Read Suzi’s case study.
Promoting a healthy circadian rhythm
Our bodies have a natural internal clock known as the circadian rhythm, which is responsible for regulating our sleep-wake cycle, as well as many other physiological processes such as body temperature, hormone production, and metabolism. This internal clock is primarily controlled by a region of the brain called the suprachiasmatic nucleus (SCN), which responds to cues such as light and darkness to synchronise our internal clock with the external environment.
When we disrupt our circadian rhythm by staying up late, sleeping in, or travelling across time zones, we may experience symptoms similar to jet lag such as daytime sleepiness, difficulty falling asleep or staying asleep at night, and impaired cognitive function. This is because our bodies rely on a regular sleep-wake cycle to function properly.
To maintain a healthy sleep routine circadian rhythm and promote optimal sleep, it is important to expose ourselves to natural light during the day, particularly in the morning, and limit our exposure to artificial light in the evening, particularly from electronic devices. Regular exercise, particularly in the morning or early afternoon, can also help regulate our circadian rhythm and improve our sleep.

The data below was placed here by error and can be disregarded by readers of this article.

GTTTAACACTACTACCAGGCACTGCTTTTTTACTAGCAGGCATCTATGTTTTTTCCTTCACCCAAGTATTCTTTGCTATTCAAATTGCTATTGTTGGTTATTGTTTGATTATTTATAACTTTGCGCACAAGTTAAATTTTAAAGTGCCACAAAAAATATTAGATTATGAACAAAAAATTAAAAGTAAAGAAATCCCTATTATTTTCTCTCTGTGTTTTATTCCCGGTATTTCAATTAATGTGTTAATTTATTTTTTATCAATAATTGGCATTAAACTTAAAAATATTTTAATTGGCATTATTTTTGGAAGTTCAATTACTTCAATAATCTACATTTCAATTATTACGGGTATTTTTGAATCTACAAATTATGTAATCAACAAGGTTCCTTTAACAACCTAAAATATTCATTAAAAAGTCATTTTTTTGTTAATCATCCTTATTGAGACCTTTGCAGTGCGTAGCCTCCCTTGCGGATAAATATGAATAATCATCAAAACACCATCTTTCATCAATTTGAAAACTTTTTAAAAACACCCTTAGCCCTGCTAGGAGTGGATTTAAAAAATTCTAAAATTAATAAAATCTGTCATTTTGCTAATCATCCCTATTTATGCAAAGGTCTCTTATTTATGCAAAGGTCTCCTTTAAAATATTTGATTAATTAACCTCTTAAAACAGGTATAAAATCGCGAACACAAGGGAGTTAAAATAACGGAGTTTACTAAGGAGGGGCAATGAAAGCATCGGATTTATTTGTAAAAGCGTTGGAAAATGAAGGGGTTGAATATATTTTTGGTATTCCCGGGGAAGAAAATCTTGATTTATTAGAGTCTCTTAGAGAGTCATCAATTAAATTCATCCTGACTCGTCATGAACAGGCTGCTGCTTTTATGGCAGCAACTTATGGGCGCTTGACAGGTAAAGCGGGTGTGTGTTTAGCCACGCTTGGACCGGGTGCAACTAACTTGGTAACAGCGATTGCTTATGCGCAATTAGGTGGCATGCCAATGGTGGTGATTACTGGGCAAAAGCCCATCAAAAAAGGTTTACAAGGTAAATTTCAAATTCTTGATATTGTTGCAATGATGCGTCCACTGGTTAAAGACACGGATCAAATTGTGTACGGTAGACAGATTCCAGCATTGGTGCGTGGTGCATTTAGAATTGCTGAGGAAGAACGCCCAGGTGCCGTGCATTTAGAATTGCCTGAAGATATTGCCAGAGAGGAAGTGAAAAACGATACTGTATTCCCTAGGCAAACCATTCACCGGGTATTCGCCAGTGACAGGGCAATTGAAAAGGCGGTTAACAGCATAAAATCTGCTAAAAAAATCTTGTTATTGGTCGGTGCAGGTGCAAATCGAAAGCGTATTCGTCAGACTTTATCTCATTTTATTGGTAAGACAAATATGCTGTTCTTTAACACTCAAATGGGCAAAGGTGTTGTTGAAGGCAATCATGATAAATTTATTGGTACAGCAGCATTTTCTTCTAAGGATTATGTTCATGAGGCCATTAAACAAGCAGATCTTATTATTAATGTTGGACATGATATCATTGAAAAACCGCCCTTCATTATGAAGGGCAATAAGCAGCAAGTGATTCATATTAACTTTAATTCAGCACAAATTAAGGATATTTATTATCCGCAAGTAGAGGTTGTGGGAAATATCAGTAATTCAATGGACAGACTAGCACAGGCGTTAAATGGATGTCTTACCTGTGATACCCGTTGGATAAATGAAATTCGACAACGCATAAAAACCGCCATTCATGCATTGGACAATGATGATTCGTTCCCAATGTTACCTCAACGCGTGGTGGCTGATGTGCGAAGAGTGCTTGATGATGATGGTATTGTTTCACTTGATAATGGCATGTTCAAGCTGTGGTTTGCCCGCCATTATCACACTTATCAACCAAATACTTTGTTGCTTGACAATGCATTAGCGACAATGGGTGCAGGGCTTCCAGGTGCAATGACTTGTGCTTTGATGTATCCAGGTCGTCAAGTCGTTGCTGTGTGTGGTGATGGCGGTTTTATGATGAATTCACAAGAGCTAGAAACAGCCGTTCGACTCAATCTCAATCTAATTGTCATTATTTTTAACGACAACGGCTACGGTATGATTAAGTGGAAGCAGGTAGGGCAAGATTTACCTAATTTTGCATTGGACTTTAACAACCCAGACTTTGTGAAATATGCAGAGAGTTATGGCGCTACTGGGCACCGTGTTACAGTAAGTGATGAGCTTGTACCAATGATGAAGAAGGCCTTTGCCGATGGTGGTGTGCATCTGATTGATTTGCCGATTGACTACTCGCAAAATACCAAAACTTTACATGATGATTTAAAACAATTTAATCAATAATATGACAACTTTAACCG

So let’s look at some simple ways we can make the most of our circadian rhythm and work with our biology to improve the quality and quantity of our sleep.
Here are my straightforward tips that we can all make a daily practice for:
Tips to improve sleep
1. Stick to a regular sleep schedule
Try to go to bed and wake up at the same time every day, even on weekends. This helps regulate your body’s internal clock and improves the quality of your sleep.
2. Create a bedtime routine
Establish a relaxing pre-sleep ritual that helps you wind down and prepare for bed. This can include taking a warm bath or shower, reading a book, or listening to calming music.
3. Make your sleeping environment comfortable
Create a cool, dark, and quiet sleeping environment that is conducive to sleep. Consider investing in comfortable bedding and a supportive mattress.